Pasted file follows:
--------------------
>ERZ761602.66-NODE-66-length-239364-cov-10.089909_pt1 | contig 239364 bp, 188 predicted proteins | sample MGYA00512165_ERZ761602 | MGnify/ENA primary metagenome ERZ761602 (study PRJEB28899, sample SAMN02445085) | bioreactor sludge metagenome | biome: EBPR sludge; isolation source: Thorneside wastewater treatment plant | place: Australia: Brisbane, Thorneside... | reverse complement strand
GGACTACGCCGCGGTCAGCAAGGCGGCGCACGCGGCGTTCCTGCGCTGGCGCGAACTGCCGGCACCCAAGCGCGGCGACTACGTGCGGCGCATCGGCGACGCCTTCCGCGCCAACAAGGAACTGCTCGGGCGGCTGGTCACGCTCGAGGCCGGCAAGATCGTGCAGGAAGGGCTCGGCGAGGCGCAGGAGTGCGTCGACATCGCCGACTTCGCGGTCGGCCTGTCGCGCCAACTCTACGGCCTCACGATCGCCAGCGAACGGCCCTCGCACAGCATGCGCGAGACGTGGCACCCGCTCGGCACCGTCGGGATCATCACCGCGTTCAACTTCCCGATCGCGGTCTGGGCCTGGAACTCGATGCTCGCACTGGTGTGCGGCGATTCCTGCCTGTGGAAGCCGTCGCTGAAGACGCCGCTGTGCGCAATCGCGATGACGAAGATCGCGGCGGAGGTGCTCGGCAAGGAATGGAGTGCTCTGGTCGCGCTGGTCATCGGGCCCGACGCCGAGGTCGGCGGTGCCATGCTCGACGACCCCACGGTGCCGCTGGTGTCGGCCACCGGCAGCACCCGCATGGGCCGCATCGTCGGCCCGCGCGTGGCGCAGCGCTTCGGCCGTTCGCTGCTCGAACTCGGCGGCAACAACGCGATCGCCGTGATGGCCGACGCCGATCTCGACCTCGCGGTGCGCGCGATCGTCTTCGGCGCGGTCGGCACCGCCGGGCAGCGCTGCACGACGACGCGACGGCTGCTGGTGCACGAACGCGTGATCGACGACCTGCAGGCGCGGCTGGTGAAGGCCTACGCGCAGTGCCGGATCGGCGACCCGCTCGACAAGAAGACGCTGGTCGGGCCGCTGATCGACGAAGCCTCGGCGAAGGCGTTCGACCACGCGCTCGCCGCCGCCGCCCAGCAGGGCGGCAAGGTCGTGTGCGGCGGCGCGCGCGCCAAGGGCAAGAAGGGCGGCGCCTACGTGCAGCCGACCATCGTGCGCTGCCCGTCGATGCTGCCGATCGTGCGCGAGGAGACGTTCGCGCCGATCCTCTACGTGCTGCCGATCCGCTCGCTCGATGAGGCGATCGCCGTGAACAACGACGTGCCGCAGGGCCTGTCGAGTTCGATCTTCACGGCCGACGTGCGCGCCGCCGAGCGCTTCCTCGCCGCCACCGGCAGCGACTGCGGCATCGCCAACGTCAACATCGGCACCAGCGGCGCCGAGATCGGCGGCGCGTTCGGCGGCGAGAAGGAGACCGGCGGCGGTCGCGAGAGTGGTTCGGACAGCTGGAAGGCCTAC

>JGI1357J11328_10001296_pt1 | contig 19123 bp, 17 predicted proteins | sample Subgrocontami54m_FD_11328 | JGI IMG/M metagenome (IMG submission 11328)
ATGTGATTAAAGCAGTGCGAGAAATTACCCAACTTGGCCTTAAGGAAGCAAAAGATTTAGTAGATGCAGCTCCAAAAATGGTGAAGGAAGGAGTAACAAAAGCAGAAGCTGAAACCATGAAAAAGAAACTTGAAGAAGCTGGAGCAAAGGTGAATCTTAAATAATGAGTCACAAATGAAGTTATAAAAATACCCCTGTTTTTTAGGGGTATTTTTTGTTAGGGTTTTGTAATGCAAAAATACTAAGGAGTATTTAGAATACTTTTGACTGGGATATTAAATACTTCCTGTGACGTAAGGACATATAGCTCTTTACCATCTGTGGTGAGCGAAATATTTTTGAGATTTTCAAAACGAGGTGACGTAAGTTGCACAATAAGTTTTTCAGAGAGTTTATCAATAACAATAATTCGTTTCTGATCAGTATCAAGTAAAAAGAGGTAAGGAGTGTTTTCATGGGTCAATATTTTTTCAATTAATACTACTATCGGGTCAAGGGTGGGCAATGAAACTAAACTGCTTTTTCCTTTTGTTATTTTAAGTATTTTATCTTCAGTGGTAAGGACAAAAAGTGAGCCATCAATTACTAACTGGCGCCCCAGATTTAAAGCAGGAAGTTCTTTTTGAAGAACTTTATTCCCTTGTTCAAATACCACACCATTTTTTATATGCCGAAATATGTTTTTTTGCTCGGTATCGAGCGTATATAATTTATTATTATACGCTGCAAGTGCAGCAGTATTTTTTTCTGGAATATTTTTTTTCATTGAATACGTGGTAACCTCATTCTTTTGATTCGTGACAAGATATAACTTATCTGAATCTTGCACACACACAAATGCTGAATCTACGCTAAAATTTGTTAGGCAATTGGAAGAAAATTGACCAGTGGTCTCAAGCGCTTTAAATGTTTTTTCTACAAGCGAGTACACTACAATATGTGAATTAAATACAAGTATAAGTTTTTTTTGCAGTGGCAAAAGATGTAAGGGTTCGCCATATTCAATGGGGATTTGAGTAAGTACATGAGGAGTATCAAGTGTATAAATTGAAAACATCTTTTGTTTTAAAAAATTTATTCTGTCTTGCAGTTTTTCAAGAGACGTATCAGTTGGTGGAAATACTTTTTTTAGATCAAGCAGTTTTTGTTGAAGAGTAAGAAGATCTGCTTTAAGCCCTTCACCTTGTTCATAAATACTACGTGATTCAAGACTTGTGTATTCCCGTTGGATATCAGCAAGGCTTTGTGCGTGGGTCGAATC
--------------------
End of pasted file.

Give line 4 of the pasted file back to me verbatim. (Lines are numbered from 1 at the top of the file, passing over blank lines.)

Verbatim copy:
ATGTGATTAAAGCAGTGCGAGAAATTACCCAACTTGGCCTTAAGGAAGCAAAAGATTTAGTAGATGCAGCTCCAAAAATGGTGAAGGAAGGAGTAACAAAAGCAGAAGCTGAAACCATGAAAAAGAAACTTGAAGAAGCTGGAGCAAAGGTGAATCTTAAATAATGAGTCACAAATGAAGTTATAAAAATACCCCTGTTTTTTAGGGGTATTTTTTGTTAGGGTTTTGTAATGCAAAAATACTAAGGAGTATTTAGAATACTTTTGACTGGGATATTAAATACTTCCTGTGACGTAAGGACATATAGCTCTTTACCATCTGTGGTGAGCGAAATATTTTTGAGATTTTCAAAACGAGGTGACGTAAGTTGCACAATAAGTTTTTCAGAGAGTTTATCAATAACAATAATTCGTTTCTGATCAGTATCAAGTAAAAAGAGGTAAGGAGTGTTTTCATGGGTCAATATTTTTTCAATTAATACTACTATCGGGTCAAGGGTGGGCAATGAAACTAAACTGCTTTTTCCTTTTGTTATTTTAAGTATTTTATCTTCAGTGGTAAGGACAAAAAGTGAGCCATCAATTACTAACTGGCGCCCCAGATTTAAAGCAGGAAGTTCTTTTTGAAGAACTTTATTCCCTTGTTCAAATACCACACCATTTTTTATATGCCGAAATATGTTTTTTTGCTCGGTATCGAGCGTATATAATTTATTATTATACGCTGCAAGTGCAGCAGTATTTTTTTCTGGAATATTTTTTTTCATTGAATACGTGGTAACCTCATTCTTTTGATTCGTGACAAGATATAACTTATCTGAATCTTGCACACACACAAATGCTGAATCTACGCTAAAATTTGTTAGGCAATTGGAAGAAAATTGACCAGTGGTCTCAAGCGCTTTAAATGTTTTTTCTACAAGCGAGTACACTACAATATGTGAATTAAATACAAGTATAAGTTTTTTTTGCAGTGGCAAAAGATGTAAGGGTTCGCCATATTCAATGGGGATTTGAGTAAGTACATGAGGAGTATCAAGTGTATAAATTGAAAACATCTTTTGTTTTAAAAAATTTATTCTGTCTTGCAGTTTTTCAAGAGACGTATCAGTTGGTGGAAATACTTTTTTTAGATCAAGCAGTTTTTGTTGAAGAGTAAGAAGATCTGCTTTAAGCCCTTCACCTTGTTCATAAATACTACGTGATTCAAGACTTGTGTATTCCCGTTGGATATCAGCAAGGCTTTGTGCGTGGGTCGAATC